Kinsley doesn’t touch on any of this. He mentions two reasons for this “feeling,” one of which is soaring income inequality, which is indeed a big factor. The other is not:

Among them, the relation between making or having money and feeling prosperous is far from linear. America’s GDP in 1985 dollars back in 1985 itself was $6.8 trillion — barely half what it is today. Yet 1985 was the apogee of President Ronald Reagan’s “morning in America” boom, when you were far more likely to find stories in the media about chicken-dinner sellers who became nursing-home executives than the other way around. In judging our own prosperity, we don’t compare it with long ago — or even 20 years ago. We compare it with how other people are doing and how we ourselves have been doing recently. It’s no comfort to be told that you’re a thousand times richer than a caveman. If a caveman killed a wildebeest, he felt rich and actually was rich by the standards of his time.

A more important reason that $13 trillion doesn’t feel as rich this time as the last time we passed through it is the increasing inequality of wealth and income. In 1984, a family income of $81,365 (2009 dollars this time) put you in the top fifth of all American families. In 2009, it took 23 percent more, an even $100,000. To make the top 5 percent required income of $180,000 in 2009, compared with $68,500 (in 2009 dollars) back in 1984.

Why would you use 1985 dollars to talk about 1985 GDP, and 2010 dollars to talk about 2010 GDP, but use 2009 dollars to talk about 1984 median income a paragraph later? There’s no good reason. And sure enough, using uniform numbers seriously undermines Kinsley’s case.

If 1985 GDP was “barely half what it is today,” as Kinsley says, what’s a dollar worth in 2009 compared to 1985? Fifty cents. Comparing these two numbers without adjusting for inflation is totally misleading.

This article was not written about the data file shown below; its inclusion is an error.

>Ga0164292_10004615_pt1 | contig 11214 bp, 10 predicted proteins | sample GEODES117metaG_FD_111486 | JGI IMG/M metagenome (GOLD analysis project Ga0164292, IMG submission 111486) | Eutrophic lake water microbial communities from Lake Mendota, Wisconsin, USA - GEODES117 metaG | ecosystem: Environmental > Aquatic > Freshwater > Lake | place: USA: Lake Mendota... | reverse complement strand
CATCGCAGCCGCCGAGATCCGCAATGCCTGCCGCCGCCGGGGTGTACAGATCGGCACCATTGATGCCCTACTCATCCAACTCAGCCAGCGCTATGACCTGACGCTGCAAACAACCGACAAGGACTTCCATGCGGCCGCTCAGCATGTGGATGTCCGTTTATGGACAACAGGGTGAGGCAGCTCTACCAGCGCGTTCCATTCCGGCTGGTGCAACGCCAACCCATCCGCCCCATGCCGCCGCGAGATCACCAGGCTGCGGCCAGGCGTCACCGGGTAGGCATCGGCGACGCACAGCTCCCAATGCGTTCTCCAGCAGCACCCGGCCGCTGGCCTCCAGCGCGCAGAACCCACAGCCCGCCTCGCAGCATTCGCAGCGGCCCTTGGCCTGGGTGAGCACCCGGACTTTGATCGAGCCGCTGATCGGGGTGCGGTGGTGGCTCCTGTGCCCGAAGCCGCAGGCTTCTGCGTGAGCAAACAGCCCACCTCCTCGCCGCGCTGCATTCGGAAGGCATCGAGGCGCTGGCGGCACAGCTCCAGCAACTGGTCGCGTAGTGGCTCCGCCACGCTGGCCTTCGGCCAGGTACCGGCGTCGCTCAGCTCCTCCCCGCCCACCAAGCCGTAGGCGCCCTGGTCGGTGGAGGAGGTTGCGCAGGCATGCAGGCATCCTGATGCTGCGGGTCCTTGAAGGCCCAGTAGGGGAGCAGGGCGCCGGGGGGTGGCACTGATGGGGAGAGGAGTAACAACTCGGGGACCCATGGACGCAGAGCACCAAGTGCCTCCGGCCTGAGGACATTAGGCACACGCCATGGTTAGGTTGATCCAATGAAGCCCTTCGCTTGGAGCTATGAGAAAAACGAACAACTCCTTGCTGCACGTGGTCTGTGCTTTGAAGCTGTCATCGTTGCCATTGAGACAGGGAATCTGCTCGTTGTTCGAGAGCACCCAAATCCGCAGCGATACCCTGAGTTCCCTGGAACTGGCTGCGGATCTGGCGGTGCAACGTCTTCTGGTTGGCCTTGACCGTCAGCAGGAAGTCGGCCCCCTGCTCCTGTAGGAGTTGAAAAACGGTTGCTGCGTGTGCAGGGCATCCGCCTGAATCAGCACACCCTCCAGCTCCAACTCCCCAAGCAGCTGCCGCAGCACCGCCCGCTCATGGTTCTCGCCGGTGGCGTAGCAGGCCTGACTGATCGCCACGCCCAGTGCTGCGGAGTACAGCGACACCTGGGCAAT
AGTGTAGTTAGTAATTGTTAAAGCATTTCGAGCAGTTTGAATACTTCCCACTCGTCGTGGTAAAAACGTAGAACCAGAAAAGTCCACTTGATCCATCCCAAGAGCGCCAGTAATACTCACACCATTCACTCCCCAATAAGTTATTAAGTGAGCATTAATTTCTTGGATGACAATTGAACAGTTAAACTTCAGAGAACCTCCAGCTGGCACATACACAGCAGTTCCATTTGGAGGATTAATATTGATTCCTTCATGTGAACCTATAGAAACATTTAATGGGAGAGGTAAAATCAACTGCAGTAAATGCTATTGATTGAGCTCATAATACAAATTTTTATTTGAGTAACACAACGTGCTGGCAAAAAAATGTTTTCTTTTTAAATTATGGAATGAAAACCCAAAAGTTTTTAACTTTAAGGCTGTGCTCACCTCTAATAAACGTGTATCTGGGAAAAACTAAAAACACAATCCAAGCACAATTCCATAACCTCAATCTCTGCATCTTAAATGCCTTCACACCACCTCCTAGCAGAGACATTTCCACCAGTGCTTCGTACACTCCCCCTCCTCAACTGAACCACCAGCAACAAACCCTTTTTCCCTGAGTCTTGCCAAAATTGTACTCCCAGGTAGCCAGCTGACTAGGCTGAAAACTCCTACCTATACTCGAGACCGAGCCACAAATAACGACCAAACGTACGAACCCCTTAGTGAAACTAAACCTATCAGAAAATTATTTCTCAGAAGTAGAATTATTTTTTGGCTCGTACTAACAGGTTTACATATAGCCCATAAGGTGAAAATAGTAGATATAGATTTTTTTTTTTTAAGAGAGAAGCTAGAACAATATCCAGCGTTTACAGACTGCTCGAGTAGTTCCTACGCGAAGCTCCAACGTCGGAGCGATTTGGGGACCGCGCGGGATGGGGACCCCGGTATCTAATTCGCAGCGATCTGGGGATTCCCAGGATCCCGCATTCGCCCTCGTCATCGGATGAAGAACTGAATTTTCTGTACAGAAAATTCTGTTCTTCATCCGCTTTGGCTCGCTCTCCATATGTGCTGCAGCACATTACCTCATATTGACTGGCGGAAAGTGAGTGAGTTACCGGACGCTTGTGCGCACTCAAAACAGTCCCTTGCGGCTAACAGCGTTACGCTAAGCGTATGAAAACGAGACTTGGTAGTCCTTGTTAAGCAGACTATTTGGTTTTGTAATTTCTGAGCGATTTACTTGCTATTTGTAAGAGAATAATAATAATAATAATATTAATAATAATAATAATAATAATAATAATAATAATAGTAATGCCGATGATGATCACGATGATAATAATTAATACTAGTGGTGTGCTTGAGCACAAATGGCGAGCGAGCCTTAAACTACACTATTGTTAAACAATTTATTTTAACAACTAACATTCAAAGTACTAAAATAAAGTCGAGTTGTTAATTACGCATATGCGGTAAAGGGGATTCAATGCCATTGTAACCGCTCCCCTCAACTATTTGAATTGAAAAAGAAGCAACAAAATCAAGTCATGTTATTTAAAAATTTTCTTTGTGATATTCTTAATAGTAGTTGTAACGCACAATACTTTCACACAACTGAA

If 1985 GDP was $6.8 trillion in ‘85 dollars, then 2010 GDP (as of the third quarter, which I think is Kinsley’s measure) was $7.3 trillion in ‘85 dollars. That’s a real increase of just 7.3 percent over a quarter century. To put it another way, 1985 GDP was “barely” 93 percent of what it is today.

But that’s not all the mess Kinsley makes of the numbers. Check out his second paragraph:

I ask because after the most severe recession since the Great Depression, and with a slow recovery, the U.S. economy, nevertheless, is back to producing about as many goods and services as it did in the third quarter of 2007. Adjusting for inflation and using 2005 dollars, our seasonally adjusted gross domestic product was $13.268 trillion in the third quarter of 2007. Three years later, it was $13.277 trillion. If you want to account for population growth, push the time machine back to the fourth quarter of 2006, when Jack Abramoff copped a plea and the real seasonally adjusted GDP was $13.060 trillion.

Say what? Why would you adjust for inflation to 2005 dollars? And how does this account for population growth?

More to the point: Why would you write this column?

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Ryan Chittum is a former Wall Street Journal reporter, and deputy editor of The Audit, CJR's business section. If you see notable business journalism, give him a heads-up at rc2538@columbia.edu. Follow him on Twitter at @ryanchittum.